vivian: oh, flint? may i introduce you? this is flint mccullough. this is bert johnson. hi. mr. johnson. flint is the scout on the wagon train and a wonderful friend. you're a very lucky man, mr. johnson. i know that. i know that. if you'll excuse me, i'm sure you have a great deal to talk about. i'd be honored to have you join us for dinner, mccullough. thanks very much, but, uh, three's a crowd. my wagon's out in front with everything i treasure on it, including my white wedding dress. your, uh... your wedding dress? i know it's silly, but i've always dreamed of a white gown. well, it is ridiculous for a woman my age. well, i guess i'd better go out and see that it-- well, of course you'll wear white. that's what all new brides wear, isn't it? and don't speak about age, darling.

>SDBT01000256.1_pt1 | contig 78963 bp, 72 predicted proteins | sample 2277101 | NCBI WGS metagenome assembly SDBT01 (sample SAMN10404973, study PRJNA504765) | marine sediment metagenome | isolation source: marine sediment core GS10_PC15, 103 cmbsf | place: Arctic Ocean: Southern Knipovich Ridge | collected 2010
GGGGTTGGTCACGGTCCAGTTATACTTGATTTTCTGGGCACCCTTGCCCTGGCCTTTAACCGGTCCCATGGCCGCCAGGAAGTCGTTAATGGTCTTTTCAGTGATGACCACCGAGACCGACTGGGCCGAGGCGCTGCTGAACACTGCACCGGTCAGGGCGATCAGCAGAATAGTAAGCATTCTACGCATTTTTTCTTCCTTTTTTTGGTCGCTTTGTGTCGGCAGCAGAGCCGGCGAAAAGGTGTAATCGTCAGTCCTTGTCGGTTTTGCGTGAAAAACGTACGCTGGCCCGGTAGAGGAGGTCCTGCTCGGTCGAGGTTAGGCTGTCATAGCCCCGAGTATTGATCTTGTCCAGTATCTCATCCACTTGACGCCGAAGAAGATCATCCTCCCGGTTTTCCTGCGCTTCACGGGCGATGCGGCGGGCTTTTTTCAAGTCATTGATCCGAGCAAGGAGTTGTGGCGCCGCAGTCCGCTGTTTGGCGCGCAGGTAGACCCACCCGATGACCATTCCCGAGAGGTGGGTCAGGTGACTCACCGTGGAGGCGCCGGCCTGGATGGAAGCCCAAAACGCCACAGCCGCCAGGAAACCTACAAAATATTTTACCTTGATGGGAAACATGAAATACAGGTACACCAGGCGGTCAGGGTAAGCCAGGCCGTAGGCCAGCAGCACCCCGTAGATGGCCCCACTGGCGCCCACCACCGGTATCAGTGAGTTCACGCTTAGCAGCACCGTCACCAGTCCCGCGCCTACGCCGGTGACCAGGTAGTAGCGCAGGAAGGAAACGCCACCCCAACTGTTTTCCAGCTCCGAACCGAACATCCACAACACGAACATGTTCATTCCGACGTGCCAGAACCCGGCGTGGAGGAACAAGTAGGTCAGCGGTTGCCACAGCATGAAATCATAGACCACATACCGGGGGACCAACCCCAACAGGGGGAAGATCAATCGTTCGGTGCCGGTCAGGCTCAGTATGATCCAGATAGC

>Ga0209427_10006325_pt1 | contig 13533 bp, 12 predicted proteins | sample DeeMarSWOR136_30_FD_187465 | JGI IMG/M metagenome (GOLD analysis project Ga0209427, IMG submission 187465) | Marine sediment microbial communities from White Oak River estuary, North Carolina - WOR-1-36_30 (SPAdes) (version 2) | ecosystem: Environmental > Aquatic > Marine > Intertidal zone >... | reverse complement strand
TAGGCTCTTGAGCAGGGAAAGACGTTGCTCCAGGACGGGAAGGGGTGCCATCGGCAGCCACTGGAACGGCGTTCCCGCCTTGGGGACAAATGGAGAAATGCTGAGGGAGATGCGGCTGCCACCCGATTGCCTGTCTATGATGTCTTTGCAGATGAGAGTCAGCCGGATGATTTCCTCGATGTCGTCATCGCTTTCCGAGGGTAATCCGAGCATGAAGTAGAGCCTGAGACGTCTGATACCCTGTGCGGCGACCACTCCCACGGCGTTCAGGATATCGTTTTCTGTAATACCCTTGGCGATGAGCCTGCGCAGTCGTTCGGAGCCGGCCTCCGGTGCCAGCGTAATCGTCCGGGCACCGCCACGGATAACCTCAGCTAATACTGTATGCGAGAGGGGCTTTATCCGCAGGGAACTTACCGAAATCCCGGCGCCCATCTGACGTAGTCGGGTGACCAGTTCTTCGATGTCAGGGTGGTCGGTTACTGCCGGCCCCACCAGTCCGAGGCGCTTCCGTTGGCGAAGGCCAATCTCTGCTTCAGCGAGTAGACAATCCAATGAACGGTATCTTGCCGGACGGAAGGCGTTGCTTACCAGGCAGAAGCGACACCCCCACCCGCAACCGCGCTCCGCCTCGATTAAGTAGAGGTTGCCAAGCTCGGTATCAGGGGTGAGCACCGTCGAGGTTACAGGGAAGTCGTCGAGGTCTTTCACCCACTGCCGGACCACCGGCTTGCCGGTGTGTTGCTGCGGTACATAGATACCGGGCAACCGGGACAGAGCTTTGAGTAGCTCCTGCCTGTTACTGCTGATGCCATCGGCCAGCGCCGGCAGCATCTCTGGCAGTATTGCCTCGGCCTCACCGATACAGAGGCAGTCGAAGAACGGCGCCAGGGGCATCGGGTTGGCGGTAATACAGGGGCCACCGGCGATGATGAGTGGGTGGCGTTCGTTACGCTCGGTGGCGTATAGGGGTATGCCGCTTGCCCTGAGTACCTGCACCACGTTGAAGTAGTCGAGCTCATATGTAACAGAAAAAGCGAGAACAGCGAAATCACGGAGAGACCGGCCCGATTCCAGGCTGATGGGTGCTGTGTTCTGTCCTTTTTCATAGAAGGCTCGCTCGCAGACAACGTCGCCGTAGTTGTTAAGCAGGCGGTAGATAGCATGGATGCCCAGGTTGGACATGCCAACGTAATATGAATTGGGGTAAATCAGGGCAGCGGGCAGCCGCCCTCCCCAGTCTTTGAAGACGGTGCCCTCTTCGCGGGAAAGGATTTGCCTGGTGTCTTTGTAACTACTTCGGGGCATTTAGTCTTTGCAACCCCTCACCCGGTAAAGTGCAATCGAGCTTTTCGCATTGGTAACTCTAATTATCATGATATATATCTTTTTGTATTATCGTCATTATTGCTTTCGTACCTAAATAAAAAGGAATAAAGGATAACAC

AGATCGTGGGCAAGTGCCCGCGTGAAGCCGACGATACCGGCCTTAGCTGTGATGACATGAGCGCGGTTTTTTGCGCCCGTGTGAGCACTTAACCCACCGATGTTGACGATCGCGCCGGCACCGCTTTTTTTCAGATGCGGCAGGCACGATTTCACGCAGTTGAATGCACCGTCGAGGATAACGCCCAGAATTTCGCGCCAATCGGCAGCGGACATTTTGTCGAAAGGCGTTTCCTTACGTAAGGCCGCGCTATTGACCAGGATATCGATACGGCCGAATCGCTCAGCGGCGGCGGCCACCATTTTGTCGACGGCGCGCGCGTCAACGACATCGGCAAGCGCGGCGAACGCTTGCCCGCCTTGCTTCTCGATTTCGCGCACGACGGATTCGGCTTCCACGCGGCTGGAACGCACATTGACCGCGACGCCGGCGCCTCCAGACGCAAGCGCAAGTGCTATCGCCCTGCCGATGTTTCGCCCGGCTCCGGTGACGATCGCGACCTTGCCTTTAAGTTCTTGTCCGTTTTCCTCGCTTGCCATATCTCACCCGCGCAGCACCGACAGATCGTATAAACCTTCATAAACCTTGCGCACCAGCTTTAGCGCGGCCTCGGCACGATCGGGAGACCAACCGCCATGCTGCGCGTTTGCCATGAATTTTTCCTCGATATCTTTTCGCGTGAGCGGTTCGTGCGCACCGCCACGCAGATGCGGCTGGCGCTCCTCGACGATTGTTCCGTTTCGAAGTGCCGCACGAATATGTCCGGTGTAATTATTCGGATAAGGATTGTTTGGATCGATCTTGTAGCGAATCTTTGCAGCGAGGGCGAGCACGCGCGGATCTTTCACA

we'll unload your wagon later. right now you're going to have dinner and tell me about boston and all you've done since i last saw you. miss carter wants your finest room, and have somebody watch the wagon till we get back. this way, darling. - [narratod a medical emergy away from home? - my chest hurts, i can't breathe. - [narrator] what you need is mobilehelp, america's premiere mobile medical alert system. most systems only work at home, but with mobilehelp, you get help outside the home with coverage nationwide on one of the largest cellular networks at the press of a button. - i couldn't dial 911 because i was out of it. i just pushed the button and when i woke up i was in the hospital.